On-site chaplains have access to all patients’ medical information, including those who have requested privacy. Yet Father Kellner, who serves as part-time chaplain for Unity Health System, said that chaplains are bound by the same privacy restrictions as nurses, social workers and information-desk employees and must be careful about sharing that information with parishes and the public.
 

Should a sudden need for pastoral care arise and no hospital chaplain is available, hospital staff members may call a parish — with the patient’s permission — and state the need without releasing the patient’s name. If circumstances prevent permission from being obtained, the HIPAA privacy rule does give health-care institutions the latitude to make judgments about pastoral care in the best interests of the patients. Deacon Nelson said such judgments are now made with extreme caution, based on HIPAA-fueled penalties of up to $250,000 and 10 years’ imprisonment for knowing misuse of an individual’s medical information.
 

“Hospitals, very understandably, don’t want to take these risks,” Deacon Nelson said.
 

Communication is key
 
But is lack of risk-taking causing those who desire pastoral care to slip through the cracks?
 

Father Richard Brickler, pastor of Rochester’s St. Boniface Parish, makes numerous weekly visits to hospitals and nursing homes. Although he can’t be precise about patients who are getting bypassed, he did remark, “It seems to me there aren’t quite as many people listed.”
 

For the most part, Father Kellner said, patients are willing to be listed. On the other hand, he said he’s run into people at Park Ridge Hospital in Greece who have asked him to visit loved ones in their rooms — but somehow those patients had not been listed in the directory.
 

“The communication between hospitals and faith communities is always fractured at best, not because of evil intent,” Deacon Nelson said. Add HIPAA to this already imperfect system, and “there are thousands of things that can go wrong now that you’re limiting access to information,” he remarked. He cited emergency situations as a prime example, where a patient might not be cognizant enough to answer privacy questions and/or staff members have such urgent concerns that “they’re not worried about whether someone is Catholic or Jewish.”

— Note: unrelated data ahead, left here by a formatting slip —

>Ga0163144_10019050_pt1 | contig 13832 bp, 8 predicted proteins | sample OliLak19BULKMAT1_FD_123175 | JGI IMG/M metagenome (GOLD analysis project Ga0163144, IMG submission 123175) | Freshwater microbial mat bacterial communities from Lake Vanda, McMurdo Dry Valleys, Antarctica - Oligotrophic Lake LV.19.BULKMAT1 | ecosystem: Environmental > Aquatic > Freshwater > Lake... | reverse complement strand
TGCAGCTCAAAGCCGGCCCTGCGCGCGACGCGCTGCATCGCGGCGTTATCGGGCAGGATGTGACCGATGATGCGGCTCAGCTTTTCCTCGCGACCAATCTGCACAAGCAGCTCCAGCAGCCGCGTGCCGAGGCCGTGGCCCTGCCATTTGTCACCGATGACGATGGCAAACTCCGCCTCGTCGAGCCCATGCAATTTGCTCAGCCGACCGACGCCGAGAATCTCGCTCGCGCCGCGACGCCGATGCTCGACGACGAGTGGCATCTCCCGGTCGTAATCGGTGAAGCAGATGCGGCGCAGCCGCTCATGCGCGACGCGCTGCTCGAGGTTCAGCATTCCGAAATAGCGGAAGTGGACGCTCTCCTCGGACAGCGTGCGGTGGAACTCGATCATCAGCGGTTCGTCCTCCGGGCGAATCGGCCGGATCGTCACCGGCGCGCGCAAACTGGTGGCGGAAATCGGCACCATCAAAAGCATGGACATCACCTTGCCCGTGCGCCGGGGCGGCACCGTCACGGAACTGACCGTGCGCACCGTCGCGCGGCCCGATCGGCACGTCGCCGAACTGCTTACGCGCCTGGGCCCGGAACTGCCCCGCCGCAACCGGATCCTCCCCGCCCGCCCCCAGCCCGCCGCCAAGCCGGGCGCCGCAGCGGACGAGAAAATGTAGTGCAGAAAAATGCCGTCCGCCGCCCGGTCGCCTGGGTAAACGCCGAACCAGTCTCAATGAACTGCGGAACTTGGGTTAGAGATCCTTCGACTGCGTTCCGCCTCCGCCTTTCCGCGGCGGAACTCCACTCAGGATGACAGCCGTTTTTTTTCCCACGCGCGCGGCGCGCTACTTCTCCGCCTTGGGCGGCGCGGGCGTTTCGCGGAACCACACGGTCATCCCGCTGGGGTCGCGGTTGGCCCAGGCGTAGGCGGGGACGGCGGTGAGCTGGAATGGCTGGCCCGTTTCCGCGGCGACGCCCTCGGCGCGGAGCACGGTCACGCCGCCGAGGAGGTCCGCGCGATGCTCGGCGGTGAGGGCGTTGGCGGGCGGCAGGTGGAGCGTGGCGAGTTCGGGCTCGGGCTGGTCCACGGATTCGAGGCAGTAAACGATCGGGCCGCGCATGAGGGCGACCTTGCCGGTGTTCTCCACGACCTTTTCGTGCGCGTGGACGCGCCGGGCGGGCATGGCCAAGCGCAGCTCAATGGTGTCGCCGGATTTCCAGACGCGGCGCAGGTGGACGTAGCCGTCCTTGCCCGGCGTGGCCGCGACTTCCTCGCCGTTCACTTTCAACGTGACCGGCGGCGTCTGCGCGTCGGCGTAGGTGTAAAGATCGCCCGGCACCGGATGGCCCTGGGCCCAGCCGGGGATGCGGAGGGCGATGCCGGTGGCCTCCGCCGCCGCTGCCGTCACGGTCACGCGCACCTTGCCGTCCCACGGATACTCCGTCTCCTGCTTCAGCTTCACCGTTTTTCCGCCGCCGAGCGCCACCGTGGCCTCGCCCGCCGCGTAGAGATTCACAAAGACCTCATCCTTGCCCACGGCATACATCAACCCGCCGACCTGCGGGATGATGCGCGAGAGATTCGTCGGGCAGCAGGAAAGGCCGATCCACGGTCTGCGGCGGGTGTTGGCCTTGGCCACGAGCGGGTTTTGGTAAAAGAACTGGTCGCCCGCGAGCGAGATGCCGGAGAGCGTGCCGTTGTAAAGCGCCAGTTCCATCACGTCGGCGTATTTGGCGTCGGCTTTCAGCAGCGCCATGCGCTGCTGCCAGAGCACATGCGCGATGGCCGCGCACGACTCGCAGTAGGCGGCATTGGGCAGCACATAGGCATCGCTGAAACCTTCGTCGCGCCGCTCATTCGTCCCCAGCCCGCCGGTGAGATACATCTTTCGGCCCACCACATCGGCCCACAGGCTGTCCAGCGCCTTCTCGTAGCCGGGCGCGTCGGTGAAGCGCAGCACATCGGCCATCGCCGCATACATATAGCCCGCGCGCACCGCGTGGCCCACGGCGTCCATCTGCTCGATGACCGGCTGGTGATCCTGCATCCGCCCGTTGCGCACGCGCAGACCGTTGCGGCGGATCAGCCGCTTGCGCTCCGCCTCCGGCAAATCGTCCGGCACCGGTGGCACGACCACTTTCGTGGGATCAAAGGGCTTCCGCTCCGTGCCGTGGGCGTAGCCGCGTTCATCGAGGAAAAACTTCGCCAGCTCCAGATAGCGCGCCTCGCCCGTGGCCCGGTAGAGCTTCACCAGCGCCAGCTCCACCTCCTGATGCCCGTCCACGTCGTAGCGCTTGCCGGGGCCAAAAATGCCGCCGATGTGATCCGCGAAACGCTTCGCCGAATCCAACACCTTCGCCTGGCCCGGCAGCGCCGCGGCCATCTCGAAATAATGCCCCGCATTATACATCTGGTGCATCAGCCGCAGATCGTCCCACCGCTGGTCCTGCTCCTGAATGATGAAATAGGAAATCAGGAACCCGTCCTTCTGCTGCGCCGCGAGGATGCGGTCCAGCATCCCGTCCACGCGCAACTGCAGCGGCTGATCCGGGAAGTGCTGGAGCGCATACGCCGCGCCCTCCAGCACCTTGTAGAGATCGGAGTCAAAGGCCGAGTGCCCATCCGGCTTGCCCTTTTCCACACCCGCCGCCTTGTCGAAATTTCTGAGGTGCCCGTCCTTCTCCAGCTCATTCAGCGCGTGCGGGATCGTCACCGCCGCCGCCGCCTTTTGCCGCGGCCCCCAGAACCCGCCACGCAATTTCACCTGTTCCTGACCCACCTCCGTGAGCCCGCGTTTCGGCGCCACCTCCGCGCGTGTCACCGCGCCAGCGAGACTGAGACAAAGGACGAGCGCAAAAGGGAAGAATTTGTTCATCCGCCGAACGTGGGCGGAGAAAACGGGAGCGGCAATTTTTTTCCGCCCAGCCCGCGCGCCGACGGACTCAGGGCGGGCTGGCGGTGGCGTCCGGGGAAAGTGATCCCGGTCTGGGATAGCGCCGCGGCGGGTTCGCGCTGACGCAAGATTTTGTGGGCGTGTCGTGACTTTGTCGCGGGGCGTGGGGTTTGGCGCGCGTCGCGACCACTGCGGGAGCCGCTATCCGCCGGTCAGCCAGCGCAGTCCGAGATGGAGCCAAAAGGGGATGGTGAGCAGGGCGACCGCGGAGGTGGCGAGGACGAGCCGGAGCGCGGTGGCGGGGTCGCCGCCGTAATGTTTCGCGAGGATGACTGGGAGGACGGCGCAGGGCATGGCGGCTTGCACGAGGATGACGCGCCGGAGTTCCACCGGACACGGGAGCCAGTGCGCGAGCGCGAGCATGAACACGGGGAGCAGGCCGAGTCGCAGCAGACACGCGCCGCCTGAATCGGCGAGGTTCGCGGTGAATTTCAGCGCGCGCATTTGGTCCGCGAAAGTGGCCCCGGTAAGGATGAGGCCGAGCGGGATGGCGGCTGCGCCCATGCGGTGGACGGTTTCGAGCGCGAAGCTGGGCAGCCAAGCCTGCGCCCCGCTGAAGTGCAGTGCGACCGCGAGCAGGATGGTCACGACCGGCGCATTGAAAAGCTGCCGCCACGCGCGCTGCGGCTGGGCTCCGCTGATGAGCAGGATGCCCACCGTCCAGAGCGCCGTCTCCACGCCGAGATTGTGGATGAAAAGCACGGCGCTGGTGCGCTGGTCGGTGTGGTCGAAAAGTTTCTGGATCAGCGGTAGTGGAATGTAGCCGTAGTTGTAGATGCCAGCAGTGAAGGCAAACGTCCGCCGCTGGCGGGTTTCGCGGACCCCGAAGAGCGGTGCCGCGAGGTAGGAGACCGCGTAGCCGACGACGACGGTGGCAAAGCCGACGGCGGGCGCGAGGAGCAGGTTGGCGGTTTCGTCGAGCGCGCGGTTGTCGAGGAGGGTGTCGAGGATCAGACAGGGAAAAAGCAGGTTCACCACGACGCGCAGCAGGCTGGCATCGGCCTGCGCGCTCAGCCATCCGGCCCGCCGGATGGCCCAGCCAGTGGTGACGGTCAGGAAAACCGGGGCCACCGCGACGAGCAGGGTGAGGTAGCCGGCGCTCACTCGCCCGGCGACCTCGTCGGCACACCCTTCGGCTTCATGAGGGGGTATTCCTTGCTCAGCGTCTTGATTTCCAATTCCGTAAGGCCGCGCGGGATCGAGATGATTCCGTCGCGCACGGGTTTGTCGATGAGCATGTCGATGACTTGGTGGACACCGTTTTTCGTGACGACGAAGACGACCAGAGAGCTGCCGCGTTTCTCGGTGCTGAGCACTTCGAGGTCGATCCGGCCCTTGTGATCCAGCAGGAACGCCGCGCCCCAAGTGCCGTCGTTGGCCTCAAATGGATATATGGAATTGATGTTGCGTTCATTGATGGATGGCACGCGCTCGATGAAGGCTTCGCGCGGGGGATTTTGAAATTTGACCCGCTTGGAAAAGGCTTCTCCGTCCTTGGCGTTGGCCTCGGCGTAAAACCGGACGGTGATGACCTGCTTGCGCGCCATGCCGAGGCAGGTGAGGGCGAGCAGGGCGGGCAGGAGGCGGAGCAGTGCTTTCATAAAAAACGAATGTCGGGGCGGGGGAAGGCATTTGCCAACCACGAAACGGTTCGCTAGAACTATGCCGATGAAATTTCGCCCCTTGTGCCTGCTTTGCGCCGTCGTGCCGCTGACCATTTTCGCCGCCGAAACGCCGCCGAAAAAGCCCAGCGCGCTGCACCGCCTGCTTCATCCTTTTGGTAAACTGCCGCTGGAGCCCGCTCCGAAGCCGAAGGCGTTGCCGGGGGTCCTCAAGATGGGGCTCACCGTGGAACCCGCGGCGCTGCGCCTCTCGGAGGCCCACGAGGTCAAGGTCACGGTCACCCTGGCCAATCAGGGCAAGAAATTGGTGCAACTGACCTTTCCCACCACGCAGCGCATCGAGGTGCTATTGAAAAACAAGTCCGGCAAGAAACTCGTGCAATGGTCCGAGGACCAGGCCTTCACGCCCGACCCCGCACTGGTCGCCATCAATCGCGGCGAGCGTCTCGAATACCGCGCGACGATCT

But not having such details on record may well mean that patients will go unlisted and not receive adequate pastoral care. Father Reinhardt, for one, feels that seeking this simple data needs to become a higher priority for health-care institutions where he has ministered.
 

“They’re so concerned about privacy, but what are they doing about basic information?” he said.
 

Father Kellner said privacy is valuable for patients who might be celebrities, criminals or going through a difficult divorce. But in regard to HIPAA and its effect on pastoral visitation, he said that “it’s probably being carried out to the extreme.”
 

To minimize complications, Deacon Nelson said patients should be vigilant about keeping their parishes informed. “The message I would appreciate getting delivered is please, please call your faith community,” he said. “It’s best to assume the parish does not know. Therefore it’s best for you, a family member or a friend to call, or ask the nurse to call.”
 

Indeed, numerous diocesan parishes have run bulletin notices saying that anyone entering the hospital should contact their parish as soon as possible. Father Reinhardt, in his parish’s bulletin, has also implored parishioners to be specific about their denomination and parish affiliation when giving visitation consent. “The problem is if people are Catholic and don’t say anything, then there’s no way for us to know,” he explained.
 

Despite the potential headaches brought on by HIPAA, Father Brickler said adjustments have gone well thus far with his parishioners. “We’re just working around it. The people have been good (about informing us),” he said.
Ideally, Deacon Nelson said, HIPAA and its privacy rule will bring about “good civil corporate citizens, respecting the law — but minimize unintended consequences on legitimate spiritual care.”